September is Prostate Cancer Awareness Month. Here are some important tips that can help reduce the risk for prostate cancer.
When it comes to discussing prostate cancer, many people get nervous. It is viewed as a personal, private disease, too often discussed in hushed tones.
This lack of open discussion limits awareness and education about the disease, but Prostate Cancer Awareness Month provides an opportunity to share information with men (and women) about prostate cancer statistics, symptoms, prevention, and early detection. Let’s make it our resolution this month to bring prostate cancer to the forefront.
This year, an estimated 233,000 men in the United States will be diagnosed with prostate cancer and an estimated 29,480 will die from the disease. With early detection and treatment, however, it does not have to be fatal. The relative five-year survival rate is almost 100 percent, and more than 2.5 million men in the United States are prostate cancer survivors.
Men, here’s what you need to know to reduce your risk for prostate cancer:
- Most prostate cancer is diagnosed in men between the ages of 55 and 70. At 55, start talking with your healthcare professional about the pros and cons of getting tested. Early detection and treatment can be integral to saving lives. There are many ways to detect prostate cancer, and most start with a simple blood test.
- African American men and Caribbean men of African ancestry are at higher risk. African American men are also more likely to be diagnosed at an advanced stage, and more than twice as likely to die from the disease as white men. Discussion about screening should start at age 50.
- Men with a family history of prostate cancer are also at higher risk. Your family history of cancer should be an ongoing discussion, as it plays a large role in what you need to be doing to reduce your risk. If you have a close relative (father or brother) who had prostate cancer before age 65, start talking to your doctor about prostate cancer when you are 50. If more than one of your close male relatives had prostate cancer before 65, start that talk when you turn 45.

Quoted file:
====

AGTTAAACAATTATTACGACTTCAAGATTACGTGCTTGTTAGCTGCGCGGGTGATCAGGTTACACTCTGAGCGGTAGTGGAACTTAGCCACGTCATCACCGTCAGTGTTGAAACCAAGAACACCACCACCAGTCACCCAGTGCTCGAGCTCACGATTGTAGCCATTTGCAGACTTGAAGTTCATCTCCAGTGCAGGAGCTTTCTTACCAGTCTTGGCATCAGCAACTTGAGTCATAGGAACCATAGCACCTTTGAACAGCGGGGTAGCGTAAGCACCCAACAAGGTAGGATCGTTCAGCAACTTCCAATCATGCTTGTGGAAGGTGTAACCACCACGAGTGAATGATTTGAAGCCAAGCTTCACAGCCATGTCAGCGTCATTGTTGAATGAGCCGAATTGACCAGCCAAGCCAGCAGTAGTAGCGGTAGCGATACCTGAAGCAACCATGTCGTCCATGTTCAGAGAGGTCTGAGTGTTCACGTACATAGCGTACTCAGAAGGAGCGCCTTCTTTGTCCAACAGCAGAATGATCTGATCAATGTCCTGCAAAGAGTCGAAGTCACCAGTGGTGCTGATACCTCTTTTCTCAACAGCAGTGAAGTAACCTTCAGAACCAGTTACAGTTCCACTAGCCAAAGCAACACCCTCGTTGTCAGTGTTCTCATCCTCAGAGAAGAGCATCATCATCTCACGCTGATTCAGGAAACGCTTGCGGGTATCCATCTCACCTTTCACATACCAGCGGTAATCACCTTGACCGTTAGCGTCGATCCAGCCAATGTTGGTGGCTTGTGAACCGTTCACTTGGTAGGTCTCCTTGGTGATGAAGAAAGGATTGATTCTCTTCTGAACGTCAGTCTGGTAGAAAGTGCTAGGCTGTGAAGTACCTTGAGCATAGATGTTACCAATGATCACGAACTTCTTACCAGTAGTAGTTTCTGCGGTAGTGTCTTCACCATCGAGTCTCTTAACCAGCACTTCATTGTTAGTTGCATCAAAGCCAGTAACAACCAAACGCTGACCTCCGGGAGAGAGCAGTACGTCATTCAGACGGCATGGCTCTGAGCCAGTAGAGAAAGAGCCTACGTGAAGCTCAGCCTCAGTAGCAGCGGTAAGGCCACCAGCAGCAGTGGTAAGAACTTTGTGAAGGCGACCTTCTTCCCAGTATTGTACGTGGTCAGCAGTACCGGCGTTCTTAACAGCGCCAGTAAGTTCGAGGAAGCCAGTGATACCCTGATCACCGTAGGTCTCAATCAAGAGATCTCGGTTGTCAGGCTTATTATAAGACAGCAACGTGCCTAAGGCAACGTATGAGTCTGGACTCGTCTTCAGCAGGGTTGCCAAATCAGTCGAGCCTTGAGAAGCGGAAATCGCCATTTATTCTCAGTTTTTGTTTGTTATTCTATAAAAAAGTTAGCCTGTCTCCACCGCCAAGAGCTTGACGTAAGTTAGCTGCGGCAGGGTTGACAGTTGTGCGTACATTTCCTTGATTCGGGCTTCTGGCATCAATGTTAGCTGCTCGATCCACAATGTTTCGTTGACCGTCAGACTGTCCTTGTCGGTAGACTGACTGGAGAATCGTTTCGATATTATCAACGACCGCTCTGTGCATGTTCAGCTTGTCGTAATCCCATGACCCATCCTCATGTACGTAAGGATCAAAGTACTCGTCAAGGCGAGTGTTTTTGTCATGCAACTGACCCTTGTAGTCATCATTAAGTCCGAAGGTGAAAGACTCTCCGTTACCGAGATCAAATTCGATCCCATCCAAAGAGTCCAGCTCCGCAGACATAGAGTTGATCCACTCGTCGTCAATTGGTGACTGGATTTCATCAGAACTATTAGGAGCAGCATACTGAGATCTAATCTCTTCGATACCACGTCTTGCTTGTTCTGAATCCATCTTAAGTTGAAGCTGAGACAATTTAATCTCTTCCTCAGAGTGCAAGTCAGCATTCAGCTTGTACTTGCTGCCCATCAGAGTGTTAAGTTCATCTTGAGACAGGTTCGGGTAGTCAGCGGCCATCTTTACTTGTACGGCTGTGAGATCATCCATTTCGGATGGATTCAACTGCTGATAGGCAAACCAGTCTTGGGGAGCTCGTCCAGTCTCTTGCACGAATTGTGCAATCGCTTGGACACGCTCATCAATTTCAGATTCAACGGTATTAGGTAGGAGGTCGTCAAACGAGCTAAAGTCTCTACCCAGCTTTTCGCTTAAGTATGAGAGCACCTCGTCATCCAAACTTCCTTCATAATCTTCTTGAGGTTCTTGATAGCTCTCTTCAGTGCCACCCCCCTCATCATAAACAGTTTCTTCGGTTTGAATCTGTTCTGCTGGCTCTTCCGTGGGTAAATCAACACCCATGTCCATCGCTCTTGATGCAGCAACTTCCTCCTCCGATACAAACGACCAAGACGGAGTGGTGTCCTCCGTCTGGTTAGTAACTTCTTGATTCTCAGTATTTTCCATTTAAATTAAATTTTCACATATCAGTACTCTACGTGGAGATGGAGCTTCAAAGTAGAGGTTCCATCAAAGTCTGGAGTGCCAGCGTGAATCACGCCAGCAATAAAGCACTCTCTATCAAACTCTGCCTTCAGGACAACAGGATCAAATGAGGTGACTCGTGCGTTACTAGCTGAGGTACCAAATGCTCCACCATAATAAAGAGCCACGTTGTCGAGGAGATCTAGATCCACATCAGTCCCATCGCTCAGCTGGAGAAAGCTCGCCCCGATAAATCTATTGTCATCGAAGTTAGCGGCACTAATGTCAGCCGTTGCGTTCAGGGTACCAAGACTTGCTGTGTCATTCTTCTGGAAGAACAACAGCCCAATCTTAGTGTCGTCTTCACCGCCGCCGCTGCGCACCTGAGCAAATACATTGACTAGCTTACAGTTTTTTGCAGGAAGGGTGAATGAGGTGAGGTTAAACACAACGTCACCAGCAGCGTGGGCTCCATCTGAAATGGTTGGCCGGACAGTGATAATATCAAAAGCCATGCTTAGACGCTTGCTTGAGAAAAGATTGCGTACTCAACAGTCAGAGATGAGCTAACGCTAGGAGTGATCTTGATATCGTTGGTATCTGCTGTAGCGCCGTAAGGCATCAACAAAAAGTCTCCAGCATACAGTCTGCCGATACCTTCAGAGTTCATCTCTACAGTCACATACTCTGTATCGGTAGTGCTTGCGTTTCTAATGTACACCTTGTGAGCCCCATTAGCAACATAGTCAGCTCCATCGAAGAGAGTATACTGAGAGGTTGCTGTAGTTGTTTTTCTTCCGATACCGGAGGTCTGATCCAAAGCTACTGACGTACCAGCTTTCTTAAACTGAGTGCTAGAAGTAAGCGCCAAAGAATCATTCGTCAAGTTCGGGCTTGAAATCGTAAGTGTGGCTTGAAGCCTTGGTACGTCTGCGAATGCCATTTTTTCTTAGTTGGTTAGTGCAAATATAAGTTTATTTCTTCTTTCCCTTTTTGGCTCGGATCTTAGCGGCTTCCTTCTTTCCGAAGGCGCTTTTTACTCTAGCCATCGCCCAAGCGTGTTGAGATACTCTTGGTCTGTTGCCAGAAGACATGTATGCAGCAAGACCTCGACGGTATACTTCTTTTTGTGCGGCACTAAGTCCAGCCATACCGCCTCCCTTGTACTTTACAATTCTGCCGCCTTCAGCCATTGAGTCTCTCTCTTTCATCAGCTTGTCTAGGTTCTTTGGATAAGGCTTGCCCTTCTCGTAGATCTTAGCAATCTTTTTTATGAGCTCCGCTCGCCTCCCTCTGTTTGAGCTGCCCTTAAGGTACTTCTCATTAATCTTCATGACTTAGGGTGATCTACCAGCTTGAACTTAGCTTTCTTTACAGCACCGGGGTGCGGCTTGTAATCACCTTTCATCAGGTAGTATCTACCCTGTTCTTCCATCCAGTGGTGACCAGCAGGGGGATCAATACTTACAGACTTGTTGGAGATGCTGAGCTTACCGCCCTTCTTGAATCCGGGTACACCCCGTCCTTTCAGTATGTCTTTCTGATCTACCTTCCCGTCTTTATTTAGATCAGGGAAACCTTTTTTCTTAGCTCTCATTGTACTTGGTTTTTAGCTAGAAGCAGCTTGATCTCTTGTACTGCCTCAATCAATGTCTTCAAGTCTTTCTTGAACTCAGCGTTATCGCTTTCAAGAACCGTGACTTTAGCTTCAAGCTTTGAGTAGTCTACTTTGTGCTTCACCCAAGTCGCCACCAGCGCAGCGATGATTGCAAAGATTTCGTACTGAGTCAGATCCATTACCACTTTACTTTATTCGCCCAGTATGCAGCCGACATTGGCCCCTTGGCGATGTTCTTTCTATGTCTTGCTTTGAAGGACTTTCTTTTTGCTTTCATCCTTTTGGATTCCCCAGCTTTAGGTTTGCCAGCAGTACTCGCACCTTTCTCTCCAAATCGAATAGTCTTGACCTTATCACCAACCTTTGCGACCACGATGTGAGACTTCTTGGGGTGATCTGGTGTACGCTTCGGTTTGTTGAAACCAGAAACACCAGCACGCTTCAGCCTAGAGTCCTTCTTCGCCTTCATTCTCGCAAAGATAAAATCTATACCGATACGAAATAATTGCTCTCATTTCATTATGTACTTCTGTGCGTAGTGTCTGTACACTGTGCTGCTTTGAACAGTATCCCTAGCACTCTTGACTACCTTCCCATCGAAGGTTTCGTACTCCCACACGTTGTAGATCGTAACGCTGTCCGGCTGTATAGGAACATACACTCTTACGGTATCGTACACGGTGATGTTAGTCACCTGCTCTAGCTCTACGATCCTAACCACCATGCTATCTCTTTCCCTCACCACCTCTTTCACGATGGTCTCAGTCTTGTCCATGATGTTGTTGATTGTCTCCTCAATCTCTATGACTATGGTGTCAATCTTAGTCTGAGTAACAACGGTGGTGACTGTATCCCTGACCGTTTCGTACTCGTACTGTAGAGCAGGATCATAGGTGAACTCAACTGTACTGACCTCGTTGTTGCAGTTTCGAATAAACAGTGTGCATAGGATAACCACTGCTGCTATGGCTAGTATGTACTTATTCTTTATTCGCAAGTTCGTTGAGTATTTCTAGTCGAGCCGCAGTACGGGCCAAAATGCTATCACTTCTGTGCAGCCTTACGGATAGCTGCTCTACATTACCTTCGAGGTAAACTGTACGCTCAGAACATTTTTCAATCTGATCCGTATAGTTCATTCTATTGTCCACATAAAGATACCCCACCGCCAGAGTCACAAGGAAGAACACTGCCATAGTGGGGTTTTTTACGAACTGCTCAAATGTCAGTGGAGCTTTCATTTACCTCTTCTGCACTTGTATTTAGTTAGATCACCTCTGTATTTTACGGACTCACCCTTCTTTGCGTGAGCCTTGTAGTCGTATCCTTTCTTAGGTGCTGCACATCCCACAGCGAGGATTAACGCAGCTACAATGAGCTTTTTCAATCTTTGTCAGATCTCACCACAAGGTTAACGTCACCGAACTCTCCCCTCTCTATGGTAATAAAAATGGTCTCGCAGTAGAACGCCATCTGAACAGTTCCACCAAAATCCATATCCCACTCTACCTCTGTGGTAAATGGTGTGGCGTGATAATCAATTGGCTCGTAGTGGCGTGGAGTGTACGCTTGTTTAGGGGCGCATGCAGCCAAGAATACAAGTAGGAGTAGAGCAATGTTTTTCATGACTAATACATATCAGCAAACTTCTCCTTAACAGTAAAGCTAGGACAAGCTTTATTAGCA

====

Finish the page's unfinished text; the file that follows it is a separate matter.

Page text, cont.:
- Know the symptoms. Urinary problems, erectile issues, or pain in the lower back, pelvis, or upper thighs are all potential symptoms of prostate cancer. If you are experiencing any of these, talk to your doctor.
Having a doctor that you feel comfortable with is key to preventing cancer of any kind. Partners should encourage the men in their lives to develop a trusting relationship with a medical professional, and seek the information that could save their lives. Special note for women: Prostate cancer may not directly affect you, but you can play a role in preventing it by educating the men in your life about ways to reduce their risk.
Let’s all make a pact to promote prostate cancer prevention and early detection this month, and a healthy lifestyle moving forward.
Learn more about prostate health at a free community seminar:
6:30 p.m. Wednesday, Sept. 30
St. Luke’s Meridian
Lemhi-Blackfoot meeting rooms
520 S. Eagle Road
Call (208) 381-9000 to register.